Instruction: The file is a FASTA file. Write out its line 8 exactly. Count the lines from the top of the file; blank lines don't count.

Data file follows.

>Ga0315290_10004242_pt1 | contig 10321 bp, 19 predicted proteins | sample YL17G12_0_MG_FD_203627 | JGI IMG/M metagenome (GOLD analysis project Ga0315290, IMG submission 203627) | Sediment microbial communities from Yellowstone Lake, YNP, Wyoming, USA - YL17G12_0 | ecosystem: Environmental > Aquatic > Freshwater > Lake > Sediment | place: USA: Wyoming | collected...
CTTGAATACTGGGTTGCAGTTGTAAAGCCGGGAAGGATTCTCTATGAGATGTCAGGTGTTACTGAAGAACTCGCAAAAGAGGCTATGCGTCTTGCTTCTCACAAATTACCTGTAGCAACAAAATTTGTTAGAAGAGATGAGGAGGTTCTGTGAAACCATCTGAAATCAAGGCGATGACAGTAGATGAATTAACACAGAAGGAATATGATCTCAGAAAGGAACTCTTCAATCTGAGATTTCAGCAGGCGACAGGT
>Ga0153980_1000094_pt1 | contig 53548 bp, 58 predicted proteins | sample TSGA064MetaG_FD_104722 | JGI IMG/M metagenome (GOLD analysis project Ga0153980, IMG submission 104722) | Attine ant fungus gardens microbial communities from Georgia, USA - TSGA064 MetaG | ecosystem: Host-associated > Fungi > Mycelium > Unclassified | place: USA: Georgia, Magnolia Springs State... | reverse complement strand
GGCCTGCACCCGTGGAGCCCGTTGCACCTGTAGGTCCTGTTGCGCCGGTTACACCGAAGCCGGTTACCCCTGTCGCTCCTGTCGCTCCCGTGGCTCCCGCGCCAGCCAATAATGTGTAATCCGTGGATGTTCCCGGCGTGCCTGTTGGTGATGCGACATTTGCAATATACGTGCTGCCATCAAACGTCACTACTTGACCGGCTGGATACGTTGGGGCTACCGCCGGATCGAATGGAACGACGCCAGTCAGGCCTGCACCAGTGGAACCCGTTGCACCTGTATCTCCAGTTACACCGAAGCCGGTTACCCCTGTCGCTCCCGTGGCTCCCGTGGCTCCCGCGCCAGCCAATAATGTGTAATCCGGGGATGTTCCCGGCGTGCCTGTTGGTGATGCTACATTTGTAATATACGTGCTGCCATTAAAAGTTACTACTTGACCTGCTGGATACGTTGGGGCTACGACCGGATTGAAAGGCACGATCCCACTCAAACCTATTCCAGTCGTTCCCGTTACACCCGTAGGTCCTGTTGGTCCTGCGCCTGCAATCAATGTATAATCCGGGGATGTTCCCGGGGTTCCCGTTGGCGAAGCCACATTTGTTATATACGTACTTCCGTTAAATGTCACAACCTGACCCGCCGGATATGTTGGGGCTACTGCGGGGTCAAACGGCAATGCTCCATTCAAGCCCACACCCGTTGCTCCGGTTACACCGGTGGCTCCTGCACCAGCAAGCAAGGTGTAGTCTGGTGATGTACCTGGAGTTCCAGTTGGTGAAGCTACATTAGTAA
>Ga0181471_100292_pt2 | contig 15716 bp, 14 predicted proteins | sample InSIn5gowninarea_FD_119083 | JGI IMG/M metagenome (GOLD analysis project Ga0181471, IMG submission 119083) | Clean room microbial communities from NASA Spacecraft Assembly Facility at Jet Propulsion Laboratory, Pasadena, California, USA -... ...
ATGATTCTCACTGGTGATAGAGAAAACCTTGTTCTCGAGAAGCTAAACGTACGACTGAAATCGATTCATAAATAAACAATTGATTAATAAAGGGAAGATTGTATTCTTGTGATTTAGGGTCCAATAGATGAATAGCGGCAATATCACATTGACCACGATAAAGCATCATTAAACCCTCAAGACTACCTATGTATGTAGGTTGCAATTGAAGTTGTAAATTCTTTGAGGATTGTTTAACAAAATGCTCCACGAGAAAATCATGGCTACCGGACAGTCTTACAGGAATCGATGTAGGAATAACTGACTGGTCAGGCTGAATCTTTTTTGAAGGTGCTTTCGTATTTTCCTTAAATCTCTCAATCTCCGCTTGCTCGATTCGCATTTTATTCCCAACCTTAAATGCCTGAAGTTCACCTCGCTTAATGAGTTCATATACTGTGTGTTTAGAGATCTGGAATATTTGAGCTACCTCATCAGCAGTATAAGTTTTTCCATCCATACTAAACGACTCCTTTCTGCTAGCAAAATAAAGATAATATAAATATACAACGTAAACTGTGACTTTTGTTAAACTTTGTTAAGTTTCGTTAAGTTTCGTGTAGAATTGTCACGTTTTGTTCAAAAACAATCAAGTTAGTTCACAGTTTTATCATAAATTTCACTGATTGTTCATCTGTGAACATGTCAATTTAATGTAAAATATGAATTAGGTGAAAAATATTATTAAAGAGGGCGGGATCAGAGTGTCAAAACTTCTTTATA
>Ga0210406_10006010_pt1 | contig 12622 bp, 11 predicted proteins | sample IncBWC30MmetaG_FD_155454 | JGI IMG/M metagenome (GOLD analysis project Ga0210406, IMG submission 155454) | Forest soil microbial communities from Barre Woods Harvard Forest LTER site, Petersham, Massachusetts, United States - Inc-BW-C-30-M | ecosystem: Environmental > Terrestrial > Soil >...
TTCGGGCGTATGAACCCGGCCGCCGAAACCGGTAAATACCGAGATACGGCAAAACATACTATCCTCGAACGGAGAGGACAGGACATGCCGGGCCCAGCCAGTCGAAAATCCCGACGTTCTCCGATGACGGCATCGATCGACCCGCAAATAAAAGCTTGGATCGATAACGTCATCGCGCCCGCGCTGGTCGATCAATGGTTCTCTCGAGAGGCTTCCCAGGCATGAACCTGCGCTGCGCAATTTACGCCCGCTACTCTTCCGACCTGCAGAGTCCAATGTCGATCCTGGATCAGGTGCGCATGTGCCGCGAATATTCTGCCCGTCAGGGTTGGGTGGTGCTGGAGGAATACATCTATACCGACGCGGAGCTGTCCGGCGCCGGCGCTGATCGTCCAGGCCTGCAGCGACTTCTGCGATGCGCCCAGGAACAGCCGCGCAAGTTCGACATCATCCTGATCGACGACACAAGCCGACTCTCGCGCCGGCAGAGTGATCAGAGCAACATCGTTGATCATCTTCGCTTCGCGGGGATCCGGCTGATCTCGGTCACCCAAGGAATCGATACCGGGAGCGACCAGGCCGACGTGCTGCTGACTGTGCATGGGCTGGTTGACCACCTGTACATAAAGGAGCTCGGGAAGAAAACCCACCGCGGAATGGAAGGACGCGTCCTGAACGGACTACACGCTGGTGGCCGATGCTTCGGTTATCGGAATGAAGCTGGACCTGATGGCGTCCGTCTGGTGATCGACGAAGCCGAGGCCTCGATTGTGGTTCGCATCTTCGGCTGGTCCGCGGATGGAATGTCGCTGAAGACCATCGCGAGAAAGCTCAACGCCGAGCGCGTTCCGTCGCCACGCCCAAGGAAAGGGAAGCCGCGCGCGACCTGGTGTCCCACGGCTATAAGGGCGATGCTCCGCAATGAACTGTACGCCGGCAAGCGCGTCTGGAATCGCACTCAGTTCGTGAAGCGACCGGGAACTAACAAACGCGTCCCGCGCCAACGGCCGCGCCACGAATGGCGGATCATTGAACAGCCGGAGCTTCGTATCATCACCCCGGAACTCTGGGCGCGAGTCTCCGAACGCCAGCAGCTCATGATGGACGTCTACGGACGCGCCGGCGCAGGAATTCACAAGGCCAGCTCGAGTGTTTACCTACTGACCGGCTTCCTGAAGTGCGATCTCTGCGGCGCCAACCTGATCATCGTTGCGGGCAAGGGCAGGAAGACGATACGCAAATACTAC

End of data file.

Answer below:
TTCGGGCGTATGAACCCGGCCGCCGAAACCGGTAAATACCGAGATACGGCAAAACATACTATCCTCGAACGGAGAGGACAGGACATGCCGGGCCCAGCCAGTCGAAAATCCCGACGTTCTCCGATGACGGCATCGATCGACCCGCAAATAAAAGCTTGGATCGATAACGTCATCGCGCCCGCGCTGGTCGATCAATGGTTCTCTCGAGAGGCTTCCCAGGCATGAACCTGCGCTGCGCAATTTACGCCCGCTACTCTTCCGACCTGCAGAGTCCAATGTCGATCCTGGATCAGGTGCGCATGTGCCGCGAATATTCTGCCCGTCAGGGTTGGGTGGTGCTGGAGGAATACATCTATACCGACGCGGAGCTGTCCGGCGCCGGCGCTGATCGTCCAGGCCTGCAGCGACTTCTGCGATGCGCCCAGGAACAGCCGCGCAAGTTCGACATCATCCTGATCGACGACACAAGCCGACTCTCGCGCCGGCAGAGTGATCAGAGCAACATCGTTGATCATCTTCGCTTCGCGGGGATCCGGCTGATCTCGGTCACCCAAGGAATCGATACCGGGAGCGACCAGGCCGACGTGCTGCTGACTGTGCATGGGCTGGTTGACCACCTGTACATAAAGGAGCTCGGGAAGAAAACCCACCGCGGAATGGAAGGACGCGTCCTGAACGGACTACACGCTGGTGGCCGATGCTTCGGTTATCGGAATGAAGCTGGACCTGATGGCGTCCGTCTGGTGATCGACGAAGCCGAGGCCTCGATTGTGGTTCGCATCTTCGGCTGGTCCGCGGATGGAATGTCGCTGAAGACCATCGCGAGAAAGCTCAACGCCGAGCGCGTTCCGTCGCCACGCCCAAGGAAAGGGAAGCCGCGCGCGACCTGGTGTCCCACGGCTATAAGGGCGATGCTCCGCAATGAACTGTACGCCGGCAAGCGCGTCTGGAATCGCACTCAGTTCGTGAAGCGACCGGGAACTAACAAACGCGTCCCGCGCCAACGGCCGCGCCACGAATGGCGGATCATTGAACAGCCGGAGCTTCGTATCATCACCCCGGAACTCTGGGCGCGAGTCTCCGAACGCCAGCAGCTCATGATGGACGTCTACGGACGCGCCGGCGCAGGAATTCACAAGGCCAGCTCGAGTGTTTACCTACTGACCGGCTTCCTGAAGTGCGATCTCTGCGGCGCCAACCTGATCATCGTTGCGGGCAAGGGCAGGAAGACGATACGCAAATACTAC